The growth of dental arches is mediated by growth hormone (GH) and insulin-like growth factor type 1 (IGF1). However, according to a study in Growth Hormone & IGF Research, the impact of GH deficiency (GHD) on dental arch growth is unknown, which the researchers, led by Rafaela S. Girão, submitted was probably due to “the acquired etiology of GHD,” as well as “imperfections of related replacement therapies, which may affect the dental arch growth.” In a cohort of patients with isolated (I)GHD, the investigators found that IGHD reduced the growth of the maxillary dental arch more than the mandibular arch. According to the authors, this result suggests “different controls of the superior and inferior dental arches.”
To avoid the described barriers to understanding GHD’s impact on arch growth, the authors organized a “unique” cohort of patients with congenital IGHD due to the same GH releasing hormone receptor gene mutation, who were living with very low serum GH and low-to-undetectable circulating IGF1 levels. The primary measure of interest was the dimensions of maxillary and mandibular dental arches.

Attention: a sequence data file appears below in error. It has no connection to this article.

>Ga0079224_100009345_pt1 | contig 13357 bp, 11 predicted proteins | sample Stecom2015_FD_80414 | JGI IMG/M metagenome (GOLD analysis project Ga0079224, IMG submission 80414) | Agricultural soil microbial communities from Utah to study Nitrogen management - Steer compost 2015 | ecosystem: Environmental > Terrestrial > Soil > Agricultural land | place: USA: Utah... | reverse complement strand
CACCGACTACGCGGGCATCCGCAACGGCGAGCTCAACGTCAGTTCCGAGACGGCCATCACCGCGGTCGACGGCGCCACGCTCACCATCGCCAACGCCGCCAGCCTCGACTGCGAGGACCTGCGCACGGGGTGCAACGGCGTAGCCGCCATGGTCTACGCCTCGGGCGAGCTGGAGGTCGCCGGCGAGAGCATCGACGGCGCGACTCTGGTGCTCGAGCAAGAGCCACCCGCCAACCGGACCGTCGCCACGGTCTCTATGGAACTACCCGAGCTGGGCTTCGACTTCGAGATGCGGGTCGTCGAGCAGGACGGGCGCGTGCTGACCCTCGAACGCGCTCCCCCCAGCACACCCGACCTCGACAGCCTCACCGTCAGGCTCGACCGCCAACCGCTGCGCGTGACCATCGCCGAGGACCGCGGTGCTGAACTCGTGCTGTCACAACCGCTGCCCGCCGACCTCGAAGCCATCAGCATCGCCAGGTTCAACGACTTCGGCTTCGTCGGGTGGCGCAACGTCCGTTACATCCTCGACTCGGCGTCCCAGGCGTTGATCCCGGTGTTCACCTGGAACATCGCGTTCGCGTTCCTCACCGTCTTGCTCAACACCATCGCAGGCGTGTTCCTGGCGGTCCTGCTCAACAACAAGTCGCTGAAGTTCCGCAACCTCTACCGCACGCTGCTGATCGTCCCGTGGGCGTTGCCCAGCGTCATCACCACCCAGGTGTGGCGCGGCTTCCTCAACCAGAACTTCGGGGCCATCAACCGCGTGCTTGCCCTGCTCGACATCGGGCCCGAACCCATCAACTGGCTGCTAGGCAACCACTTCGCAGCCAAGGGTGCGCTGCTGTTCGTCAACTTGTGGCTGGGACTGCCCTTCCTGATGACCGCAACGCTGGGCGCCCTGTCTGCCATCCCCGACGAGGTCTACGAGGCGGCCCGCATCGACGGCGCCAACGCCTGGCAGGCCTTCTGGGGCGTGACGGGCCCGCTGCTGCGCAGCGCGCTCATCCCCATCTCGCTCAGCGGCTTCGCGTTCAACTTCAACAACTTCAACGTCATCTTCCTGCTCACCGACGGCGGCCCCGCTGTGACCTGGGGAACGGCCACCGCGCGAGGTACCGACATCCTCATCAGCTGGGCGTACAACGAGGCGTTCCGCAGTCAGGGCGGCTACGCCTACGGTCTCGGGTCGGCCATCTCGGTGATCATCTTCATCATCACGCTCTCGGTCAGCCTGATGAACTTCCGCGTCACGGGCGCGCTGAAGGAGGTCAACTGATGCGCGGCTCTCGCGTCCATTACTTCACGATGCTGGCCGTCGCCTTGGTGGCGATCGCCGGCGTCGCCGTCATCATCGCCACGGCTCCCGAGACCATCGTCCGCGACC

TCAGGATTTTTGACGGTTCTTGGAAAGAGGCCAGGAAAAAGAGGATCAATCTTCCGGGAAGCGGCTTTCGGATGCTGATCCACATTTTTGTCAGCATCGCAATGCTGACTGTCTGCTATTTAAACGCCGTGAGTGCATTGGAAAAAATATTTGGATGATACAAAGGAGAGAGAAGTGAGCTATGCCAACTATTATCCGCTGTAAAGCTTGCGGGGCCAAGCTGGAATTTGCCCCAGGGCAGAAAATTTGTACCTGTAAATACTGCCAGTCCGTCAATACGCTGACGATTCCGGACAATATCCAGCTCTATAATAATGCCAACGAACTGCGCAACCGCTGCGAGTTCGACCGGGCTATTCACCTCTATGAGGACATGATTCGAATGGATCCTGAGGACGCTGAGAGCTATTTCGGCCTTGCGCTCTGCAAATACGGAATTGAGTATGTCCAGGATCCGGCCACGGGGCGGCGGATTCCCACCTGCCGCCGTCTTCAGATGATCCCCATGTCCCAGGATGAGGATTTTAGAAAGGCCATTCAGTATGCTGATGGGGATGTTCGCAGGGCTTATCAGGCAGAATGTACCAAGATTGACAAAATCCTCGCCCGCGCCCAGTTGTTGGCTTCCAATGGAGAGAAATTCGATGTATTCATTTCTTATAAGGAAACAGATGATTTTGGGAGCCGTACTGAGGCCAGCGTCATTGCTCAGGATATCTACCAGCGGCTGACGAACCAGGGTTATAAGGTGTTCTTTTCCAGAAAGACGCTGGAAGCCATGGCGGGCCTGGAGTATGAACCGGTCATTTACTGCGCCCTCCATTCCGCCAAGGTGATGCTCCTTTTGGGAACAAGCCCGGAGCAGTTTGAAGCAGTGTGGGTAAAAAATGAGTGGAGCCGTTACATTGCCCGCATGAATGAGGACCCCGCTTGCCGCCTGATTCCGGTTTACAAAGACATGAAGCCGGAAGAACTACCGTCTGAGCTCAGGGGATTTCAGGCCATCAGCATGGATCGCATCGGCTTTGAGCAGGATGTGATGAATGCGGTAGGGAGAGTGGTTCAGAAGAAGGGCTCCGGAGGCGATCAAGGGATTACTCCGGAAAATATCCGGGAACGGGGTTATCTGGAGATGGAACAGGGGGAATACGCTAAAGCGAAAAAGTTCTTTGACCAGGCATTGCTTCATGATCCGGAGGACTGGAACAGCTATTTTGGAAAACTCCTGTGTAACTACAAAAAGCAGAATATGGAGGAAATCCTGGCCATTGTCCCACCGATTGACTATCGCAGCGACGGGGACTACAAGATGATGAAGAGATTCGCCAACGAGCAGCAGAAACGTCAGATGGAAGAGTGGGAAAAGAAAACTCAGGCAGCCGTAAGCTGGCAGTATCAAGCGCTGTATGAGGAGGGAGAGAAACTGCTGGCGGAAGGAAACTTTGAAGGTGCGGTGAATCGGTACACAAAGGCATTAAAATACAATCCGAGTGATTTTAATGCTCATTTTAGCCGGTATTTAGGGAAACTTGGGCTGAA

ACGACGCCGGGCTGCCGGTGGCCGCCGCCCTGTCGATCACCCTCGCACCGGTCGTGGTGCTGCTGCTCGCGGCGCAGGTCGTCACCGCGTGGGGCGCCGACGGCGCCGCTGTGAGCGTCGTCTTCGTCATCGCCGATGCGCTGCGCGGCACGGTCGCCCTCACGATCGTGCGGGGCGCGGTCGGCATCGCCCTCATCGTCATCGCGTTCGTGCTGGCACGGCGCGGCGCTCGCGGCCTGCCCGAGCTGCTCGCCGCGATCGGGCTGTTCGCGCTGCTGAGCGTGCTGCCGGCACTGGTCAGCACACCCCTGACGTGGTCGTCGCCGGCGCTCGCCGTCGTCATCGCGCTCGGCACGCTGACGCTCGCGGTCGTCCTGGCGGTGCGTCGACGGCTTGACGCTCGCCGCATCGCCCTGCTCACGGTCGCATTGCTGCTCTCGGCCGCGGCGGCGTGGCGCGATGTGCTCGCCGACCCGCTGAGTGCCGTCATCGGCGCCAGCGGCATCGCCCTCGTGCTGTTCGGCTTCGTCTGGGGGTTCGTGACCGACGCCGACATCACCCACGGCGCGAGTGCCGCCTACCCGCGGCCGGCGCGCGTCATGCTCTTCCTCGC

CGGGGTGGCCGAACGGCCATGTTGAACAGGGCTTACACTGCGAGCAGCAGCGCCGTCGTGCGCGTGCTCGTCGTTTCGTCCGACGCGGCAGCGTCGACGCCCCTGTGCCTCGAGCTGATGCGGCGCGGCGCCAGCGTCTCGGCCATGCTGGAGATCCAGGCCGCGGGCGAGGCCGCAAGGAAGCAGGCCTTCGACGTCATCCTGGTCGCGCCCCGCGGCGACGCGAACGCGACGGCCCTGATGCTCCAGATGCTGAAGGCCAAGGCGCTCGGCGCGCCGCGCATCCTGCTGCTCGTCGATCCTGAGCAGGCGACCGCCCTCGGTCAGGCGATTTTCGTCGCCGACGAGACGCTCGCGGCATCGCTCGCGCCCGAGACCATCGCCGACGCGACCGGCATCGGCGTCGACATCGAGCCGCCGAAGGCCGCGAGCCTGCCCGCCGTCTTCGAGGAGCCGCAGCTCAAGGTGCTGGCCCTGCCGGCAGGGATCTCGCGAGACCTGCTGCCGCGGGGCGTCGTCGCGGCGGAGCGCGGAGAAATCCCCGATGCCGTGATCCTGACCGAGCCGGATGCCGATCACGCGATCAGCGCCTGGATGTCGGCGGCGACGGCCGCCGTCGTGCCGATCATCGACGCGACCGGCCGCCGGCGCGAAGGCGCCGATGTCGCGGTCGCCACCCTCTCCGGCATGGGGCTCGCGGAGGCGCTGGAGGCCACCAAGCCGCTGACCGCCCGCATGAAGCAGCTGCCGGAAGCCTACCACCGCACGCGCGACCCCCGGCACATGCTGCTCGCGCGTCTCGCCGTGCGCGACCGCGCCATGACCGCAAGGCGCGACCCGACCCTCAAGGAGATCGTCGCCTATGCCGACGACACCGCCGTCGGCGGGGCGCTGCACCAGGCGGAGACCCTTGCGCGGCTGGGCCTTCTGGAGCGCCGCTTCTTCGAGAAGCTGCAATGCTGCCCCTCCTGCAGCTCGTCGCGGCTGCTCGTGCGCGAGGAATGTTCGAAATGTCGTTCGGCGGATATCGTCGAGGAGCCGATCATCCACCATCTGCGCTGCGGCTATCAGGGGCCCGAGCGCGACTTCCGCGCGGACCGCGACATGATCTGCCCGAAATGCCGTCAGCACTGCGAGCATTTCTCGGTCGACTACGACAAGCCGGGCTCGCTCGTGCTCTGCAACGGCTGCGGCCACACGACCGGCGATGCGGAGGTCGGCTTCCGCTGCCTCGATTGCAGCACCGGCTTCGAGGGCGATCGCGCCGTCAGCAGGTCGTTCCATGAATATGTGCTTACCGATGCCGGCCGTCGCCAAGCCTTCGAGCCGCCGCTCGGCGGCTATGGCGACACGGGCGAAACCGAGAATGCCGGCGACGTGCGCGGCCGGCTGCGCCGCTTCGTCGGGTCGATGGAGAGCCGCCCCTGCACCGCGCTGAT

The trial included a total of 22 adult patients with IGHD, of which 15 were untreated, and seven were previously partially treated with GH, along with 33 controls. In the patients who were previously untreated, all maxillary arch measures were smaller than controls. Comparatively, among the mandibular arches, only the mandibular canine width and the mandibular arch length were lower compared to controls. Further, in partially treated patients, the authors observed that only the palate depth, maxillary canine width, and the maxillary and mandibular arch lengths remained smaller than controls.
The authors ultimately concluded that GHD did indeed have an effect on dental arch growth, however the impact appeared to be primarily to the growth of the maxillary arch, and in their closing remarks, the authors noted that “GH treatment increases some of these measures.”
If you are concerned about having arch growth problems, we suggest visiting your dentist. If you do not have one yet, you can visit this dentist in San Francisco. Your dentist may also help you with problems like missing teeth for which he may recommend getting dental implants.